Consumer advocates want a new health star rating system.

Nutri-Grain and Milo would each lose 2.5 Health Stars under proposed changes to the Health Star Rating system that aim to strengthen the penalty for added sugars.

A medical research unit has come up with a new algorithm that differentiates between the sugar added by manufacturers during processing, and the sugar that naturally occurs in food – such as the sugar in milk and fruit.

In its submission on the government's proposed changes to Health Star Ratings, The George Institute for Global Health has suggested a change to the star rating algorithm to take the level of added sugars into account.

This move is similar to proposals currently on the table in the UK to update their traffic light labelling system.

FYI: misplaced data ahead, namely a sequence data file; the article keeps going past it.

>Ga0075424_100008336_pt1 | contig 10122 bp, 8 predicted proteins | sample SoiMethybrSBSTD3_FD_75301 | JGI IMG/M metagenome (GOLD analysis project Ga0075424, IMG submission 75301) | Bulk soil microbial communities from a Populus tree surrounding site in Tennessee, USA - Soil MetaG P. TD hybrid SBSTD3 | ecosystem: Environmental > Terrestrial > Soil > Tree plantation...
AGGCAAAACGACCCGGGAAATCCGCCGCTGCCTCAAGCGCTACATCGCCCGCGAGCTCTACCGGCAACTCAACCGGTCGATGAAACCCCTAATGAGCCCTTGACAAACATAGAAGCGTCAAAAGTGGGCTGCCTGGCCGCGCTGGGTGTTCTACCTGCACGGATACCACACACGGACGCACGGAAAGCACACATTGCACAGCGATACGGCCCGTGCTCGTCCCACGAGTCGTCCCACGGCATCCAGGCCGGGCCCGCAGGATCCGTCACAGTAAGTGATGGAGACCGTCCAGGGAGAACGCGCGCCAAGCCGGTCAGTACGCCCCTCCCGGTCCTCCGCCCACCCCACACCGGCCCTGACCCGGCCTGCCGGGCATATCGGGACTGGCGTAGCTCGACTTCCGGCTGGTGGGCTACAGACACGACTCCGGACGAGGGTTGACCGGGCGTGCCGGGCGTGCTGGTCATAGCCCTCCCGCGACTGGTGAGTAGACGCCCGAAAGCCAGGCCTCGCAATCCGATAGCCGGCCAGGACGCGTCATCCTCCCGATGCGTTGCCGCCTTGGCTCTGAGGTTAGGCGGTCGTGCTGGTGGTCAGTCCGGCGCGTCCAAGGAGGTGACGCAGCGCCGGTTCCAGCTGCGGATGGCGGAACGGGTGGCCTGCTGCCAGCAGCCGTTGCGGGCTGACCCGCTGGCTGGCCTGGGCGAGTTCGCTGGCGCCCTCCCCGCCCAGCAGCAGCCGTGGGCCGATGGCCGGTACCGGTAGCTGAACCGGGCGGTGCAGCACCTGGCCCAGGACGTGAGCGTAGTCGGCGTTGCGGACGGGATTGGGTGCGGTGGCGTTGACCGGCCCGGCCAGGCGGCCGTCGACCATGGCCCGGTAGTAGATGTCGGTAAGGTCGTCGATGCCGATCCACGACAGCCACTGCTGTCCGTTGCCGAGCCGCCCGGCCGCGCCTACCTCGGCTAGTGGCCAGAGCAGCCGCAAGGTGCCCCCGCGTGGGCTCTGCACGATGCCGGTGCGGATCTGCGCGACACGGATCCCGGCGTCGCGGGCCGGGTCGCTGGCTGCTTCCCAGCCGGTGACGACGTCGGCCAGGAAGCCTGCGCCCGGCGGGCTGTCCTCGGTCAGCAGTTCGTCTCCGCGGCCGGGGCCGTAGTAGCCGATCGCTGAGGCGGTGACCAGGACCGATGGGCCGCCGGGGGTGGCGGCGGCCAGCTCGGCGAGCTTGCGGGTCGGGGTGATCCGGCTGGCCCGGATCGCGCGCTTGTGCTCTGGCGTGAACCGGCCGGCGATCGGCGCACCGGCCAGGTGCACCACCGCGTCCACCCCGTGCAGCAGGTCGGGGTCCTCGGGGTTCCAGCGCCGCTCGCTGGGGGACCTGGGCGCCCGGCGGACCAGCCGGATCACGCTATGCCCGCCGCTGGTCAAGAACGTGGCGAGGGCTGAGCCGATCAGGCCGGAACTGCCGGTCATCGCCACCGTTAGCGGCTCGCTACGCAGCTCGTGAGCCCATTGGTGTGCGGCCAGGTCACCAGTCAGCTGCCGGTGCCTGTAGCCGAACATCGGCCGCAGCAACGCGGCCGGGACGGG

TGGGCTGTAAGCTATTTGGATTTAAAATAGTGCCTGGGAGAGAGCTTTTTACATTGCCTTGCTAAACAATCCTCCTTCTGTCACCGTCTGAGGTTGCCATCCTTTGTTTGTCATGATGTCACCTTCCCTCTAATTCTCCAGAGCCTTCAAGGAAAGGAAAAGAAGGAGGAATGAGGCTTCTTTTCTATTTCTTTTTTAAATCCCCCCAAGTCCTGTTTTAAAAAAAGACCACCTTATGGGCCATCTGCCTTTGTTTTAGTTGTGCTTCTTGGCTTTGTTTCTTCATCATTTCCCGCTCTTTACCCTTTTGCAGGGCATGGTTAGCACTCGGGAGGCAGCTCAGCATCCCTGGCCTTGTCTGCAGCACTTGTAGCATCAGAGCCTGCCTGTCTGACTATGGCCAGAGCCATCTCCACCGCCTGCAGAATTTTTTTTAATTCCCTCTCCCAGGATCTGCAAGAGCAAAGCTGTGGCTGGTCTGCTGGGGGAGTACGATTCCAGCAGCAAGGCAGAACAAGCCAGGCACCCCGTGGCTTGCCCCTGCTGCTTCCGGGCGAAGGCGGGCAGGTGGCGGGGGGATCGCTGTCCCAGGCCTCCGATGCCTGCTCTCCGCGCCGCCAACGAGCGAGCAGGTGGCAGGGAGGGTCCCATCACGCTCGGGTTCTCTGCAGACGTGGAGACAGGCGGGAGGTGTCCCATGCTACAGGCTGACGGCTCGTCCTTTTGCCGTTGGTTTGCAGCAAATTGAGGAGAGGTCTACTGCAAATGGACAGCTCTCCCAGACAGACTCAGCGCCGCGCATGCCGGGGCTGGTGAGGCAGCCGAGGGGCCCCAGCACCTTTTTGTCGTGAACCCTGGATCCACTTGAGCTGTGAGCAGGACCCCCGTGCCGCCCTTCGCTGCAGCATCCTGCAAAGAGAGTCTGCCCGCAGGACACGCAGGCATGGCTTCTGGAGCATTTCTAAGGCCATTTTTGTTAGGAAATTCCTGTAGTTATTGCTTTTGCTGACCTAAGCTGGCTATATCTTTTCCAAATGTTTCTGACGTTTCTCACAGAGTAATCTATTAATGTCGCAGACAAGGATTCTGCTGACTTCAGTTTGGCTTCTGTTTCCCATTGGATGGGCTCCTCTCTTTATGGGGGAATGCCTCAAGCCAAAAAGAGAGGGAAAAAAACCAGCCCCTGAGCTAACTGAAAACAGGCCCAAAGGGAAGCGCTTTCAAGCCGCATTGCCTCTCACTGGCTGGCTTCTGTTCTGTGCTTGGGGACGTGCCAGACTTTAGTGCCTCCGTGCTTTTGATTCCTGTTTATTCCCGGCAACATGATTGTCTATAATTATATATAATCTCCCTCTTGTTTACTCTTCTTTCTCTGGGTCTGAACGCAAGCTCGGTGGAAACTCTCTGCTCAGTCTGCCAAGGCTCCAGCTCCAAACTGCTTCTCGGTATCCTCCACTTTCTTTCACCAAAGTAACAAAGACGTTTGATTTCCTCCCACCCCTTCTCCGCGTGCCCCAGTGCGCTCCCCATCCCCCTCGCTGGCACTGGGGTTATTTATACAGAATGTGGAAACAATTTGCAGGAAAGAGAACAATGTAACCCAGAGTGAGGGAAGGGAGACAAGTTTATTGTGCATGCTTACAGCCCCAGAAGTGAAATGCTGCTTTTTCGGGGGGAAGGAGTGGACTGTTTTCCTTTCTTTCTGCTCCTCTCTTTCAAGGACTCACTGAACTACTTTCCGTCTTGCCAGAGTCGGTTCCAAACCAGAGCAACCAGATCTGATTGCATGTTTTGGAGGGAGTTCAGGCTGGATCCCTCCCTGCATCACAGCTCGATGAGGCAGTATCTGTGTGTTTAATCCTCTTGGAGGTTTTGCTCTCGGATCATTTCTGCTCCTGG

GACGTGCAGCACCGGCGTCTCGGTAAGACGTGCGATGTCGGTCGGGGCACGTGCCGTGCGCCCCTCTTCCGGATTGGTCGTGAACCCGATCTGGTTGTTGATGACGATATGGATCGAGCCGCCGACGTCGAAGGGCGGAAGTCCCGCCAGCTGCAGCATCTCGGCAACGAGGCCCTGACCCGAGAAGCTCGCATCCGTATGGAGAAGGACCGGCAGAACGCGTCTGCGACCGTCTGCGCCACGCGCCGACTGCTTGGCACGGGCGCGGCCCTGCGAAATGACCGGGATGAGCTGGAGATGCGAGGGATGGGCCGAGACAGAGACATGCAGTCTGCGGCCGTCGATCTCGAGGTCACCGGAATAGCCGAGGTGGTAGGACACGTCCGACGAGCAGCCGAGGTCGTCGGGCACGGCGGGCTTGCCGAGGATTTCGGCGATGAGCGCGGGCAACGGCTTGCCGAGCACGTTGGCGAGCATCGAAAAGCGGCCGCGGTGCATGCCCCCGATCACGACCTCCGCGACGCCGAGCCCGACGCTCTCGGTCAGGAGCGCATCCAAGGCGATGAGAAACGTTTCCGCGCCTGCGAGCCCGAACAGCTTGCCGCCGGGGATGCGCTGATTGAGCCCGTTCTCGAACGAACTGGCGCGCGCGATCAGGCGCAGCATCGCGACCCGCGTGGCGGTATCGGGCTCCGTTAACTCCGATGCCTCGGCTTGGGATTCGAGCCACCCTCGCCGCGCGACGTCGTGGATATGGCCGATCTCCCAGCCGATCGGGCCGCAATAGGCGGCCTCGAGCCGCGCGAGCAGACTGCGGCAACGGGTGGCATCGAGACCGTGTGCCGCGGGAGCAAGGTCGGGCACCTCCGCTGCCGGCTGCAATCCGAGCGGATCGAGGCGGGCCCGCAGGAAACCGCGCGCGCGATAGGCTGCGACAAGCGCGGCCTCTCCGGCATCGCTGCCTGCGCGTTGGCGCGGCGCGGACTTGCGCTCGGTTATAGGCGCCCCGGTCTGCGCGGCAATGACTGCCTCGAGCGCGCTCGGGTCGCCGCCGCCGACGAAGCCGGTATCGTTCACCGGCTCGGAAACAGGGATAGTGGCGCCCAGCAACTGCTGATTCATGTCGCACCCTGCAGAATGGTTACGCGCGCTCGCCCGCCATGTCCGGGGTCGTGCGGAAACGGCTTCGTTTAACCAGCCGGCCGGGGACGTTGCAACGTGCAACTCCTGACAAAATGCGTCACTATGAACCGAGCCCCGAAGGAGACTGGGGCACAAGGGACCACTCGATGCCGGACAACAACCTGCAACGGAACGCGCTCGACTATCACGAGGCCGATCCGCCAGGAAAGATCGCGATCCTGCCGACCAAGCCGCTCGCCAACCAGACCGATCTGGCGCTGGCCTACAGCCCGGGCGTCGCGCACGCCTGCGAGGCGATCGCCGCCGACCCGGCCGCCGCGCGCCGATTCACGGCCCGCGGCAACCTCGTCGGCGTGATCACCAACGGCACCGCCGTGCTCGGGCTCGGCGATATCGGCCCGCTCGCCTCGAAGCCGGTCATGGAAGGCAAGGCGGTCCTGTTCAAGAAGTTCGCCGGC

Consumer group CHOICE is concerned products high in added sugar are not properly penalised by the current HSR algorithm.

“Sugar has often been added to the food that we buy,” says Linda Przhedetsky, CHOICE policy and campaigns adviser.

“Unlike naturally occurring sugars such as lactose in milk, added sugars are extra sugar that’s added during manufacturing.

“Added sugar is hiding in so many different foods, both sweet and savoury – foods like muesli bars, dips, chips or drinks. And it's often listed under multiple names in ingredients lists, meaning that it's hard for people to make an accurate assessment of how healthy products are.

“Manufacturers should clearly label the amount of added sugar that they put in what we eat and drink, and this should be reflected in Health Star Ratings.”

CHOICE's submission to the Health Star Rating Five Year Review is accessible here.